So let’s do the same calculation but delay retirement by 3 years. Specifically, assume this:
- Max out the $42,000 in annual 401k contributions. Since your husband turns 50 next year his max goes up to $24k! Also, you didn’t specify anything about company matching, so the 401k might even grow more if we add the matching.
- $20,000 from the CDs and taxable Bonds plus an additional $30,000 savings from your income go into the after-tax mutual fund account.
- You continue with the backdoor Roth IRA ($6,500 for your husband after age 50, $5,500 for you).
- You can leave the beloved blue chip stocks untouched but you do withdraw the dividends to support your expenses at least for the first ten years.
- Social Security benefits will be marginally higher: In today’s dollars, your estimated FRA benefits go up to $1,250 and your husband’s to $2,300, before the haircut.
- Wow! You’ll grow your net worth to $4m+ (in today’s dollars!!!) by the time you reach age 70. One could argue that this is too conservative. You could increase your spending quite substantially! Or maybe you want to retire and you have your husband work for three more years?
- By the time you can make the 401k distributions penalty-free you still have a close to $100k allocation of your mutual funds and two years in expenses in the CDs/bonds, in addition to the $640k reserve of individual stocks.
- Also, notice the impressive growth of the Roth IRA which is never even used for any withdrawals. That’s a nice size extra cushion in case of health expenses. Or for sending the kids to medical school, all expenses paid!
- One little fly in the ointment: You have a pretty massive stash in the 401k. Even when using the 401k for funding your expenses after 2028, you will have a $1m+ 401k. It looks like you keep the withdrawals high enough to satisfy the RMD rules, but depending on the actual asset returns, you have to monitor this and make sure you make the necessary RMDs. If you have to withdraw more than you need simply invest the money in the taxable account or keep a bigger cash cushion. Too much money in a 401k, it’s a good problem to have, isn’t it?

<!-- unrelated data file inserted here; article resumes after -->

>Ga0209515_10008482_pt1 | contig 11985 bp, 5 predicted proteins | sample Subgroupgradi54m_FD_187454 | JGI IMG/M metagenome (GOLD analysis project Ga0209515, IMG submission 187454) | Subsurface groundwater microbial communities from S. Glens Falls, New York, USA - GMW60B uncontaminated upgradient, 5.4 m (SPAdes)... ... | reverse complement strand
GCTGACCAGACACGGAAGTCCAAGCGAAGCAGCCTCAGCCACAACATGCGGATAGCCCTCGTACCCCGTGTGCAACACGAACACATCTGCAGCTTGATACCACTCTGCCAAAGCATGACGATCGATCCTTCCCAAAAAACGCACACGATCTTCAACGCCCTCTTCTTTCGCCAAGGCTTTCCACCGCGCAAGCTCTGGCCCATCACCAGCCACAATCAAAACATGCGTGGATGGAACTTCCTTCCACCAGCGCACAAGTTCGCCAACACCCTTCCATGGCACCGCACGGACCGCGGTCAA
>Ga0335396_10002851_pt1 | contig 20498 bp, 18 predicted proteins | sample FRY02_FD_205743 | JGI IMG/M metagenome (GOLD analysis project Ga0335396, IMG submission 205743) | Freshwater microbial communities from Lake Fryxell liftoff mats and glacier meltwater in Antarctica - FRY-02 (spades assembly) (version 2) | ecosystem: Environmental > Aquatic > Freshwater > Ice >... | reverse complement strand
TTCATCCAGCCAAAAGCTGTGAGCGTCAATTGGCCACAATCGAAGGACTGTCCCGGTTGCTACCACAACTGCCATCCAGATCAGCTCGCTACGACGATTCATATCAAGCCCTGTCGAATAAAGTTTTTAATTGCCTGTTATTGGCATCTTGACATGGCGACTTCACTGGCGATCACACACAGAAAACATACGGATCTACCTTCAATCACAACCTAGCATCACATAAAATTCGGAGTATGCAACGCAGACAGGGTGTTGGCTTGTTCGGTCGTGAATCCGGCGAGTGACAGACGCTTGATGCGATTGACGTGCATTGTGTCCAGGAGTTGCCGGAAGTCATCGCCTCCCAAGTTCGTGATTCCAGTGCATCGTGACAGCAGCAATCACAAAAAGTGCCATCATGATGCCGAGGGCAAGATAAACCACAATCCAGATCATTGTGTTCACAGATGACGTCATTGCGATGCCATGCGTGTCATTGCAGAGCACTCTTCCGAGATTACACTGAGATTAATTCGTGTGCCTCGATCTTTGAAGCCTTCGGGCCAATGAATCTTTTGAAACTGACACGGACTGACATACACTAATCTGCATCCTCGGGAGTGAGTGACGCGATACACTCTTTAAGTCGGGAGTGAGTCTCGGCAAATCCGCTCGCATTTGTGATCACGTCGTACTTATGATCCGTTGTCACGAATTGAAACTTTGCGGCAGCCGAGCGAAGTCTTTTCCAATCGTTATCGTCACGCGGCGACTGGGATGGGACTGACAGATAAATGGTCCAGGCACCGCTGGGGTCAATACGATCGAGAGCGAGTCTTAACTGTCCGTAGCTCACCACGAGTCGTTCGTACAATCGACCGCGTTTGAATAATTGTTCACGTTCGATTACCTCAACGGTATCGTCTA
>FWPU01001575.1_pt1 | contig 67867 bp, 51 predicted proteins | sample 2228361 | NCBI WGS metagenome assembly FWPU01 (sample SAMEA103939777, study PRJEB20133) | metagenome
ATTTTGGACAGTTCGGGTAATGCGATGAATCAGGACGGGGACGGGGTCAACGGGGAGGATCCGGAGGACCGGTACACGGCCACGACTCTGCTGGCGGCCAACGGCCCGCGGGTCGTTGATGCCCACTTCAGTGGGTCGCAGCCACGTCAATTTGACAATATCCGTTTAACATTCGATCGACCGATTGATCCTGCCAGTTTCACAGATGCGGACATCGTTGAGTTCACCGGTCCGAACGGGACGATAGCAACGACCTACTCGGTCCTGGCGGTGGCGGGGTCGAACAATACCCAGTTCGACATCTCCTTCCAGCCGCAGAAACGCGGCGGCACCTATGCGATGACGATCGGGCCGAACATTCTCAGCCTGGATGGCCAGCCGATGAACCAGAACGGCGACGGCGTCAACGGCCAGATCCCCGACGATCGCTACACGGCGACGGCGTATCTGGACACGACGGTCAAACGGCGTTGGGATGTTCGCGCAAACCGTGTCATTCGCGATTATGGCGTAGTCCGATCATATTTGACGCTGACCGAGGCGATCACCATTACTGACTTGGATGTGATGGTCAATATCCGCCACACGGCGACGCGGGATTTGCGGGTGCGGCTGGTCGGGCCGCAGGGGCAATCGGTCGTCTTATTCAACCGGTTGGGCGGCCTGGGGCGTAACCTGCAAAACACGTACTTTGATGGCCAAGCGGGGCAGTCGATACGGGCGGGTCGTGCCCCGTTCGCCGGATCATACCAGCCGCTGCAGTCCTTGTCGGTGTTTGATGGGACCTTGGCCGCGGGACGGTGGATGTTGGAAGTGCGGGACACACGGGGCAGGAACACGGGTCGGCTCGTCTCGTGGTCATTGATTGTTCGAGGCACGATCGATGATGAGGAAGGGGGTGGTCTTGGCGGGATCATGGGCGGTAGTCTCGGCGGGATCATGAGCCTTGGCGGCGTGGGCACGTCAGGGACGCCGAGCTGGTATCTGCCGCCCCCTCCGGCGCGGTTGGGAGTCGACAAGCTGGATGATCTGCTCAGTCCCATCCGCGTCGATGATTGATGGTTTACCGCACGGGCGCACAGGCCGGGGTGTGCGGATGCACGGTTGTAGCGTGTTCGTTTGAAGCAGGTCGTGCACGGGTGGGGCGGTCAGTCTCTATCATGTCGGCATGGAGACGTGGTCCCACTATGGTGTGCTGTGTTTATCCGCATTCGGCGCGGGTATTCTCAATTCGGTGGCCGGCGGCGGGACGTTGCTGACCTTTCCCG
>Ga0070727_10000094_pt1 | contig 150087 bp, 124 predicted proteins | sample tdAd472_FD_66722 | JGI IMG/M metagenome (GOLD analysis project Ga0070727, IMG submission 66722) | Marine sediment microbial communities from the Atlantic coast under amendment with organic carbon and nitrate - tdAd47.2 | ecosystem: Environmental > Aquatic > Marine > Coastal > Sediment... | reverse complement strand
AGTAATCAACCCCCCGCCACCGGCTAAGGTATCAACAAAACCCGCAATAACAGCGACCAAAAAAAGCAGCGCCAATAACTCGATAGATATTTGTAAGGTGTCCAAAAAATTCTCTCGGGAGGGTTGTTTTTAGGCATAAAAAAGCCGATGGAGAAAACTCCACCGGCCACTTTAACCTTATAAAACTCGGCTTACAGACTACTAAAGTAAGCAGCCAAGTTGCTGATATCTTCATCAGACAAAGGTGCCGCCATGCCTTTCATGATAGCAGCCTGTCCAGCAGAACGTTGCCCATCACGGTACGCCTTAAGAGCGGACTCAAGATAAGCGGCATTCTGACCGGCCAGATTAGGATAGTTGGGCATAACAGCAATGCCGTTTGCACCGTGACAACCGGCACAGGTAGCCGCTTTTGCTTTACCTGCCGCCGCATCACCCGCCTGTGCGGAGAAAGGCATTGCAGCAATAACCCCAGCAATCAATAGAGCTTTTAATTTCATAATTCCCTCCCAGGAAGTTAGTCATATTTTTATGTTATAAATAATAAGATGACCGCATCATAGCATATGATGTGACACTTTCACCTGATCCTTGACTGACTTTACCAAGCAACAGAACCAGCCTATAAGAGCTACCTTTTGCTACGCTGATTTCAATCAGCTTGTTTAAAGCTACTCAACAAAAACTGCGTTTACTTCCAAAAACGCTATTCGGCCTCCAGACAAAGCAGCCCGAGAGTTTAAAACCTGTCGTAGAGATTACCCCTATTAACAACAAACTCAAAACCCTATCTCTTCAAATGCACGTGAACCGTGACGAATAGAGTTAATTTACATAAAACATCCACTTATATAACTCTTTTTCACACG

Social Security Hacking?
Currently, I assume you both retire at age 67 at your full retirement age. Considering that you’re a bit younger and your husband has substantially higher expected Social Security benefits you could do what we are likely going to do in the ERN household. If that’s still permitted in the future:
- The wife takes benefits at age 62, or whatever is the earliest possible date. Benefits are 30% lower than under FRA.
- The husband waits until age 70 and takes the maximum benefits, to boost benefits by 24% over the FRA.
- If the husband dies before the wife, then the wife has the option to receive her husband’s benefit (though, reduced if taken before her own full retirement age). This would be substantially higher than your own benefits.
BTW, one big reason why I think it would be best to leave our investments in the taxable account to our children or charity is because it would let me avoid doing tax accounting on all those individual sales. We invest monthly in our mutual funds and select stocks. Those monthly amounts are small ($100-$300), so you can imagine how many transactions we have.
I have already answered that via email: This is not something to worry about. I do the lot identification and never had any problems with it. I can pick which lots I want to sell (highest cost first or lowest cost first, depending on how my tax situation looks that year). You have to list each sales transaction. But to the extent that each sale is a combination of multiple purchase tax lots you don’t have to drill further into the origin of the individual lots. As long as they are all long-term, you simply list the purchase date as “various.” My brokers (Fidelity and Interactive Brokers) are both pretty good in providing the itemized transactions that go straight to IRS form 8949.